Academic Catalog


Foothill College Course Outline of Record

Foothill College Course Outline of Record
Heading Value
Units: 4
Hours: 3 lecture, 3 laboratory per week (72 total per quarter)
Prerequisite: BIOL 41.
Degree & Credit Status: Degree-Applicable Credit Course
Foothill GE: Non-GE
Transferable: CSU
Grade Type: Letter Grade Only
Repeatability: Not Repeatable

Student Learning Outcomes

  • Demonstrate knowledge and competency in entry level medical and surgical nursing tasks required of the first year Veterinary Technology student.
  • Understand and apply the importance of universal precautions and aseptic technique in a variety of common clinical situations.
  • Recognize and articulate the common hazards encountered in the veterinary workplace to include both personal risk and patient safety concerns.


Intended for the pre-clinical training of veterinary technology students. The following topics are covered: occupational health and safety, animal handling and restraint, administration of medication, venipuncture and physical exams. Intended for students in the Veterinary Technology Program; enrollment is limited to students accepted in the program.

Course Objectives

The student will be able to:
A. discuss the state and federal laws that govern safety in the veterinary workplace and describe the requirements for Cal-OSHA compliance.
B. identify health and safety hazards in a veterinary clinic or biomedical institution and describe safe practices and universal precautions.
C. describe the classes of sterilants, disinfectants and antiseptics and explain their clinical application.
D. demonstrate safe, humane and proper methods of animal handling and restraint.
E. demonstrate competence in preparing and administering medication.
F. perform basic steps in physical examination of dogs and cats.
G. perform venipuncture.

Course Content

A. Laws governing health and safety in the workplace
1. federal laws
2. state laws, Cal-OSHA
3. local laws
4. proper disposal of biohazardous sharps and medical waste
5. documentation
B. Health and safety hazards in the veterinary workplace
1. chemicals
2. biohazardous materials
3. radiation safety
4. waste anesthetic gas and hazards of compressed gases
5. electrical equipment
6. animal bites
7. zoonotic diseases
8. ergonomics
9. universal precautions
10. health hazards: pregnancy
C. Classes of sterilants, disinfectants and antiseptics
1. surface application
2. how and where to use different chemicals
D. Animal handling and restraint
1. proper lifting technique
2. canine restraint
3. feline restraint
4. rabbit restraint
E. Preparation and administration of medications
1. documentation
2. 5 rights
3. capsules, tablets and liquids
4. syringes and needles
5. enteral routes of administration
a. per os
b. per rectum
6. parenteral routes of administration
a. subcutaneous
b. intramuscular
c. intravenous
d. identify parts of an intravenous administration set
e. intradermal
f. topical
F. Basic steps in physical examination of dogs and cats
1. history
2. TPR
3. systems approach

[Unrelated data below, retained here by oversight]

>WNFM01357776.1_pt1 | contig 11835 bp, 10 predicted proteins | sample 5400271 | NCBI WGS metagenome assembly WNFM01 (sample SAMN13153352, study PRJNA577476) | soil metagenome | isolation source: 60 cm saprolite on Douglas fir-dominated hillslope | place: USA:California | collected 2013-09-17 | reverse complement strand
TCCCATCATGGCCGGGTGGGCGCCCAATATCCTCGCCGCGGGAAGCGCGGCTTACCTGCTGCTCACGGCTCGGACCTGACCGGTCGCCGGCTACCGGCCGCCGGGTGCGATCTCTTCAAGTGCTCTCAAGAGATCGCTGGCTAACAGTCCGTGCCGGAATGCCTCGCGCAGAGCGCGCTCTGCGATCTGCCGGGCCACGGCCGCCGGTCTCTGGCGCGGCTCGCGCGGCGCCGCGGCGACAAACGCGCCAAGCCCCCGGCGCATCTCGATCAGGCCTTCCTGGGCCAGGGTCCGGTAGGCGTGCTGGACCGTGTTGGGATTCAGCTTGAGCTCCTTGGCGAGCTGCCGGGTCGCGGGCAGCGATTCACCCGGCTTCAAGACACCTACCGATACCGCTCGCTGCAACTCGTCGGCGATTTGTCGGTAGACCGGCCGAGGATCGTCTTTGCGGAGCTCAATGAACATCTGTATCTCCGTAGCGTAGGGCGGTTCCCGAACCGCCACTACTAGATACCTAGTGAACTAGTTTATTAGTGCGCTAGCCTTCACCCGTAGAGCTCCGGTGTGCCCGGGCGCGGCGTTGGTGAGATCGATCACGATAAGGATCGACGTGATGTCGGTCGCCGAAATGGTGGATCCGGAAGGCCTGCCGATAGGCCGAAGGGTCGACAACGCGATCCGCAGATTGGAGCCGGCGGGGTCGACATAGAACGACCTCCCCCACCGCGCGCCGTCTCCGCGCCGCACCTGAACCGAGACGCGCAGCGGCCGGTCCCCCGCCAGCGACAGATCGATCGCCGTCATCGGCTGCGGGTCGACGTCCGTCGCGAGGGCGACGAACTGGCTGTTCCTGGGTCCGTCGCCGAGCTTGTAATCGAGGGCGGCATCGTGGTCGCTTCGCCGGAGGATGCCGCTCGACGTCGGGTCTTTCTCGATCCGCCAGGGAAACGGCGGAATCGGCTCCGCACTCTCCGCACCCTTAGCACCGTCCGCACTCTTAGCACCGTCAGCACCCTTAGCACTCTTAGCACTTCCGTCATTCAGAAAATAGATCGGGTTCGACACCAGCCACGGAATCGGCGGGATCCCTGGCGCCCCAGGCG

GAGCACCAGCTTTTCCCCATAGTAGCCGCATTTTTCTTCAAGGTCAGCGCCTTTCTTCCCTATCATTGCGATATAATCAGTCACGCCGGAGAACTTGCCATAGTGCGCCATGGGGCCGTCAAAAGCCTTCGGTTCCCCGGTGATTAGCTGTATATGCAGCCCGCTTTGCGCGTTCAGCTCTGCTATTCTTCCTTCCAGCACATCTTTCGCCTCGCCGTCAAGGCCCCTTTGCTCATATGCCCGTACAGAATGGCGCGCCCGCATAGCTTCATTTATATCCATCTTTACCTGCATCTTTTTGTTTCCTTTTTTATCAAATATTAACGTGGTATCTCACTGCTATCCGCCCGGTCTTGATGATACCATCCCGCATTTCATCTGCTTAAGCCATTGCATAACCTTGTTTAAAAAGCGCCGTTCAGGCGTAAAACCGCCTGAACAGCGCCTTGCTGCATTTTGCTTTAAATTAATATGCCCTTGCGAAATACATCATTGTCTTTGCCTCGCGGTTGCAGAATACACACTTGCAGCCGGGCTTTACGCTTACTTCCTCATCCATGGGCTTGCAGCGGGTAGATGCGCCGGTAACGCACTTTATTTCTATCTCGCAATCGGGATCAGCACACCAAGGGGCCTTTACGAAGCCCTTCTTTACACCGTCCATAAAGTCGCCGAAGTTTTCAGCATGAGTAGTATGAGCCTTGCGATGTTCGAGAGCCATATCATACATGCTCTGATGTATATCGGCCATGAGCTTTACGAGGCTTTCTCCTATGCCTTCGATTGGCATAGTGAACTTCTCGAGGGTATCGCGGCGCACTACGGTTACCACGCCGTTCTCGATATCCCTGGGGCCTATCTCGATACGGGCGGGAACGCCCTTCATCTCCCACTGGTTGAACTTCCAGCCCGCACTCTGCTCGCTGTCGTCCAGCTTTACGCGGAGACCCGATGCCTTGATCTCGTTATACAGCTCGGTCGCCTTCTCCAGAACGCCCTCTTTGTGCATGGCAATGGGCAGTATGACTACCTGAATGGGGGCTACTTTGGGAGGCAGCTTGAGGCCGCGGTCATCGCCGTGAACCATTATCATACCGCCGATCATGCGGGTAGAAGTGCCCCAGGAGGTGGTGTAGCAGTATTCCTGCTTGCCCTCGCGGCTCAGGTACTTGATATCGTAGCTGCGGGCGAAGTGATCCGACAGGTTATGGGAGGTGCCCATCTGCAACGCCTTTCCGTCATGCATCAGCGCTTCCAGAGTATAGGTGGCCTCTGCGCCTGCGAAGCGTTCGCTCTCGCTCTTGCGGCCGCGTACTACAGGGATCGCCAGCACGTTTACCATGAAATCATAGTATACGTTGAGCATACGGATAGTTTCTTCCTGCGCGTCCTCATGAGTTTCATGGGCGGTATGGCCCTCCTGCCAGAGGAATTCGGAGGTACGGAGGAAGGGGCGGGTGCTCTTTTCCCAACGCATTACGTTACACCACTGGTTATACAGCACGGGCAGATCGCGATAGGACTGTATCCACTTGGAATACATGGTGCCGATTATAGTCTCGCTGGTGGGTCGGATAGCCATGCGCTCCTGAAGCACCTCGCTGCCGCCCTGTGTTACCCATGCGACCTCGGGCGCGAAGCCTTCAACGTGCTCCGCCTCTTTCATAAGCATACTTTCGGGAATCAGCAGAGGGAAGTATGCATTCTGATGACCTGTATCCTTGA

4. nose to tail approach
5. record keeping
G. Venipuncture
1. cephalic
2. saphenous
3. jugular

Lab Content

A. Practical training in the American Veterinary Medical Association Committee on Veterinary Technician Education and Activities list of essential skills. Those skills appropriate to a small animal nursing course will be demonstrated and practiced by students.
B. Students are expected to practice and gain proficiency in the lab setting. Proficiency is assessed using a set of standard criteria. Emphasis is on skill development and hands-on experience in specific required areas.

Special Facilities and/or Equipment

A. Classroom and laboratory with multimedia presentation and projection capabilities.
B. Laboratory with suitable small animal holding kennels, work tables, supply cabinets and scrub sink.
C. Live animals, including, at minimum, dogs and cats.
D. Demonstration equipment and supplies, including fluid administration equipment, medications and administration supplies, anesthetic equipment, autoclave, surgical soft goods and instruments, gowns and gloves.

Method(s) of Evaluation

Methods of Evaluation may include but are not limited to the following:

A. Written quizzes and examinations.
B. Written homework assignments may be assigned.
C. Two practical laboratory examinations based on standardized criteria. Proficiency will be individually assessed in skills appropriate to this course, as required by the AVM
D. Nerd book assignment.

Method(s) of Instruction

Methods of Instruction may include but are not limited to the following:

A. Lecture
B. Discussion
C. Cooperative learning exercises
D. Laboratory
E. Demonstration and practice of skills

Representative Text(s) and Other Materials

Bassert, Joanna M., and Dennis M. McCurnin. Clinical Textbook For Veterinary Technicians. 9th ed. W. B. Saunders Co., 2018.

Loy, Kristin. Essential Clinical Procedures for Veterinary Technicians. Bluedoor, 2018.


Types and/or Examples of Required Reading, Writing, and Outside of Class Assignments

A. Weekly reading assignments from text, class handouts, web resources, and outside sources, ranging from 50-100 pages per week.

B. Written assignments, short answer essay questions.

C. Term project may be required.



Registered Veterinary Technician